Pension funds that develop environmental, social, and governance frameworks without government interference tend to have an easier time incorporating those programs into their investment process.
This is just one of the conclusions of a recently published paper entitled “The Origins of ESG in Pensions: Strategies and Outcomes,” which included an analysis of how Canada’s Public Sector Pension Investment Board has been incorporating ESG into its portfolio since 2001.
The C$204.5 billion ($162.6 billion) fund served as a case study for researchers Judith Stroehle, the research and program lead for the Oxford Said Initiative on Rethinking Performance at the University of Oxford’s business school, and Stéphanie Lachance, a managing director for PSP’s responsible investments team.
“We find that the regulatory environment of pensions is not always a supporting factor for the integration of ESG, and that pensions confront strict and narrow mandates, which often make it difficult for them to incorporate factors other than those of a financial nature,” the paper said.
PSP was created in 1999 and began operating a year later. Just one year after that, the fund adopted its first social and environmental investment policy, making it an early adopter of ESG investing.
The policy said that the environmental and social impact of the companies PSP invested with “may be one of a number of relevant factors that our investment professionals would wish to take into account in making investment decisions.”
According to the case study, the decision to implement this policy came not from the government, but from internal discussions with the fund’s board and its senior management. This, according to paper, enabled ESG investments.
“As opposed to a responsible investment approach being imposed by a regulator, it allowed for the development of an approach aligned with PSP’s mandate, its investment strategy, and its total fund perspective,” the authors wrote. “This enabler helped in building a strong level of conviction about ESG risks and opportunities within the organization.”
Since then, however, PSP’s approach to ESG has changed. In 2018, the fund adopted a policy that requires it to share how ESG is incorporated into investment practices.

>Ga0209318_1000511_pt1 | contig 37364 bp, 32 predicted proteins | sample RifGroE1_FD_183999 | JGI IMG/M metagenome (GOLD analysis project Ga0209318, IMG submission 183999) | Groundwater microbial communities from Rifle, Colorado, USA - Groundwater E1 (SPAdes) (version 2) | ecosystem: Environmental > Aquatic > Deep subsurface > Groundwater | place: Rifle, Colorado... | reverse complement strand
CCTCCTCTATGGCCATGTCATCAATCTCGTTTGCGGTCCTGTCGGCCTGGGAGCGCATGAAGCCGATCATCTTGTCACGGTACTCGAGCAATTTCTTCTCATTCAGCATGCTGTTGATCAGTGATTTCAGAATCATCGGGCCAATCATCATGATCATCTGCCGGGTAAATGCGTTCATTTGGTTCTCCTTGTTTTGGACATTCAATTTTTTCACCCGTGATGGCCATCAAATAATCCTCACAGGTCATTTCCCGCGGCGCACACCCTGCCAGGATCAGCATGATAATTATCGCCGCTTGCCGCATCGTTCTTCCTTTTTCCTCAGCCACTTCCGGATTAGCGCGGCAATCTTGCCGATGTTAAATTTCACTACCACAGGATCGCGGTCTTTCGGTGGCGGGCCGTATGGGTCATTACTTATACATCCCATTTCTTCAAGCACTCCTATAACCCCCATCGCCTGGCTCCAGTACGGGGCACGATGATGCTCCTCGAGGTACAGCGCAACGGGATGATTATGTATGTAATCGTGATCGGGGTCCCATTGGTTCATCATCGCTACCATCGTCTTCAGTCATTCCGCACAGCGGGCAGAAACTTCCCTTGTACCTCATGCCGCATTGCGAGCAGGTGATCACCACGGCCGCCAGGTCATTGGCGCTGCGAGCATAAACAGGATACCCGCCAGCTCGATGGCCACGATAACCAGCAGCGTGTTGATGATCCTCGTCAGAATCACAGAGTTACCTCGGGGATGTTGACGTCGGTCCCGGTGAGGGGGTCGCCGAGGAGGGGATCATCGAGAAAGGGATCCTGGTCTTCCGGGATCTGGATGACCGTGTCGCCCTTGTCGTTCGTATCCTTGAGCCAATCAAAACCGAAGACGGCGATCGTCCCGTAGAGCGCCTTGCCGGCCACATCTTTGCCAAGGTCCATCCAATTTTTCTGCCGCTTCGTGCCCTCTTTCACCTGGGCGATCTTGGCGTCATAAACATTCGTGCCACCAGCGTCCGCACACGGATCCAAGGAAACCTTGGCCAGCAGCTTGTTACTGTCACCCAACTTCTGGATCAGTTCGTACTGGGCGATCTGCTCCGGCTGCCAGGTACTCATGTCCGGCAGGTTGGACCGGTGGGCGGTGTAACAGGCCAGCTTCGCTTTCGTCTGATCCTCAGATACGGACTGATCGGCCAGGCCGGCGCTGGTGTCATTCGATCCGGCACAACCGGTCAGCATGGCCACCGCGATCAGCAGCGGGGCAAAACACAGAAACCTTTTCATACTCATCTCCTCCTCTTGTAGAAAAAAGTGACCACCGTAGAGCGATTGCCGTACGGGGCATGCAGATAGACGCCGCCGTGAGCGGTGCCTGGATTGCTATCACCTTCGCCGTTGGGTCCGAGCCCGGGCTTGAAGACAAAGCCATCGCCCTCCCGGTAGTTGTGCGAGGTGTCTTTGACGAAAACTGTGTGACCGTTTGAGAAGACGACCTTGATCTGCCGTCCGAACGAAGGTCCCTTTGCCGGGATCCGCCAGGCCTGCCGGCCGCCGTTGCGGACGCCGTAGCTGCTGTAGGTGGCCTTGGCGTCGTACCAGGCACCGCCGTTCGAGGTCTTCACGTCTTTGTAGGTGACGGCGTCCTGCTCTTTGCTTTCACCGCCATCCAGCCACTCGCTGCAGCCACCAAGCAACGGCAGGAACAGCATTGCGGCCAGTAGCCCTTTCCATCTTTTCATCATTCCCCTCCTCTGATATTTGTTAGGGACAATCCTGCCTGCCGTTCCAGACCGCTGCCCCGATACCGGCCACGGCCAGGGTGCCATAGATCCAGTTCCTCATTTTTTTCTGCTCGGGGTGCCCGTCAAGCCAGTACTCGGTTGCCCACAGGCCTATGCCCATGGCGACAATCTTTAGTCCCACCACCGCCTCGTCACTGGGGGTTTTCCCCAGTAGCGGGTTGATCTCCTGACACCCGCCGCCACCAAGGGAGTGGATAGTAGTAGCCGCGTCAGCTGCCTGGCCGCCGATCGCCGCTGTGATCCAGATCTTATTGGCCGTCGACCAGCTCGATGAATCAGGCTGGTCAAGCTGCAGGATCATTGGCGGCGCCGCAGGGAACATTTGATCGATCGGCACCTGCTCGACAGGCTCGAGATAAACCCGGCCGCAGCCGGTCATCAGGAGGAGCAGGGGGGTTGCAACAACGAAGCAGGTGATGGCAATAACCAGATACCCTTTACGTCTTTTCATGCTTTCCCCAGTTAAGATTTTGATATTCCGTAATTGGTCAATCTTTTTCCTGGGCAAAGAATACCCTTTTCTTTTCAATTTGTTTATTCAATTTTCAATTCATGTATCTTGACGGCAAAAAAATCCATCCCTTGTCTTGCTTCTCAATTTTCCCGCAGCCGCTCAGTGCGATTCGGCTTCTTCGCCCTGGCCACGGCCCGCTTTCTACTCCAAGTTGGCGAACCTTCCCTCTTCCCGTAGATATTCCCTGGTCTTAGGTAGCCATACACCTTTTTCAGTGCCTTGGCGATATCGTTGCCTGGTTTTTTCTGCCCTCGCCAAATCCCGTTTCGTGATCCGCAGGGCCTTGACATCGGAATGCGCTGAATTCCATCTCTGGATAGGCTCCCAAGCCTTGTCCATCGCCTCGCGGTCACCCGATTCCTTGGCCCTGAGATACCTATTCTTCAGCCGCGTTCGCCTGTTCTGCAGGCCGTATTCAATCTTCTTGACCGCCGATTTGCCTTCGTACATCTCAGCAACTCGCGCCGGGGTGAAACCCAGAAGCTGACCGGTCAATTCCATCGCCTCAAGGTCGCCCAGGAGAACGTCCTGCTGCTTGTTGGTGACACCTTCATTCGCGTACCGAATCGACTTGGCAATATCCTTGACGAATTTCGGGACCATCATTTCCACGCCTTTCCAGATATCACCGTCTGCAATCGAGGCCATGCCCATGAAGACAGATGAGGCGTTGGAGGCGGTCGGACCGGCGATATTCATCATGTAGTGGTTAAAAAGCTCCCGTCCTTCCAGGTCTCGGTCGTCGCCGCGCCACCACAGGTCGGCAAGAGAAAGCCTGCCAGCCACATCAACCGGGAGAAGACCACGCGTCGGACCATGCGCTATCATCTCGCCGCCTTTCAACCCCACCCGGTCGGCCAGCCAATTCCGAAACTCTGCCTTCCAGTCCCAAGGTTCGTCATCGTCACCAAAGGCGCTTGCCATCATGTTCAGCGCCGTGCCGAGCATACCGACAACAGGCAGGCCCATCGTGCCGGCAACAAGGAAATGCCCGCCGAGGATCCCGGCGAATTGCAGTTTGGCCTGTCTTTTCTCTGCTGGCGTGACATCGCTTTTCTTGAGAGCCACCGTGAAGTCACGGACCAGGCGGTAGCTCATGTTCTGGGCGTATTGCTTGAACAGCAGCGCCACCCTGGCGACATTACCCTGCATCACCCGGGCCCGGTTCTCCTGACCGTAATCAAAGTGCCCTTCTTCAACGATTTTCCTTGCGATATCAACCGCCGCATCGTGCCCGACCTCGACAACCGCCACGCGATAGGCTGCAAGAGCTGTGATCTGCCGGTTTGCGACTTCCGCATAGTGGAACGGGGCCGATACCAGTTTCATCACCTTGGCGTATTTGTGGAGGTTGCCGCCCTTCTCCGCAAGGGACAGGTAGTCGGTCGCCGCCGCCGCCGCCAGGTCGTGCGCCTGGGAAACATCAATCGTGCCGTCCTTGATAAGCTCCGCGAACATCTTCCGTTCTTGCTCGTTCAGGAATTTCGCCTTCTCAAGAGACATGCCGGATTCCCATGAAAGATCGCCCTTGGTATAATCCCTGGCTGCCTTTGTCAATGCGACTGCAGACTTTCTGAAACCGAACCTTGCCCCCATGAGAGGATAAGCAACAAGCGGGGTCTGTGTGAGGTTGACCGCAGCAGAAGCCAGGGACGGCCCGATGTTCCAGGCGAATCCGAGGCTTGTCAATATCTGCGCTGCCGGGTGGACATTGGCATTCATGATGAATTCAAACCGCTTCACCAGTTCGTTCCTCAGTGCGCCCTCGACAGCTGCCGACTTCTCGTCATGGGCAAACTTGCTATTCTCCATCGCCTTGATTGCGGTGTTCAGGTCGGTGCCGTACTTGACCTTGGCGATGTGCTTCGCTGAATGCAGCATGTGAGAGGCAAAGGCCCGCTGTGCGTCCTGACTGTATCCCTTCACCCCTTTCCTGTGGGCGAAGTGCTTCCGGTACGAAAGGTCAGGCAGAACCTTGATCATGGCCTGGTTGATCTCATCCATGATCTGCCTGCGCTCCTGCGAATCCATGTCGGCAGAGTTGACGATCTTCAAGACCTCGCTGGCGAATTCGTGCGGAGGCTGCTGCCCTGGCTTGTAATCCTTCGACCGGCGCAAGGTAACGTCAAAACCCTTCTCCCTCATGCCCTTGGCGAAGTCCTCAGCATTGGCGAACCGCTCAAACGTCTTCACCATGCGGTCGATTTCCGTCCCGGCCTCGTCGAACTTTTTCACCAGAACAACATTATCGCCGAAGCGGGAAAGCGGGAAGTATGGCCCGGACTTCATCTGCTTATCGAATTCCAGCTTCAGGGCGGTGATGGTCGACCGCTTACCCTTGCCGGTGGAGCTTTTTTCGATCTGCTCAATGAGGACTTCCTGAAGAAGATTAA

Before investing, PSP identifies any material ESG risks and opportunities of potential portfolio companies. Likewise, when the fund invests with external managers, it asks regularly about ESG. To ensure that its managers’ decisions are aligned with its responsible investment policy, PSP created an in-house assessment framework to evaluate and rank asset managers’ ESG practices. These managers are broken up by quartile and are prioritized for engagement and progress measurement based on that ranking.
PSP also exercises its proxy voting rights, collaborates with other funds, and actively engages with boards, the paper said.
Stroehle and Lachance noted that PSP engages in ESG investing through three lenses: institutional, which covers historical and regulatory mandates that affect pension systems; organizational, which looks at investment policies, governance structures, and collaborations; and portfolio, which tackles investment strategies and asset allocation.
They noted that while pension funds are all different — and thus cannot implement ESG exactly the same as PSP Investments has — they do better when they have the same level of freedom that PSP did to create its own ESG policy.
“The freedom of pension boards and leaders to do this, however, can be restricted through lack of clear guidance on ESG expectations from plan sponsors or regulators,” the paper said. “Additionally, regulators can inhibit the integration of ESG by placing large reporting burdens on pension funds, therefore making ESG an expensive use of resources.”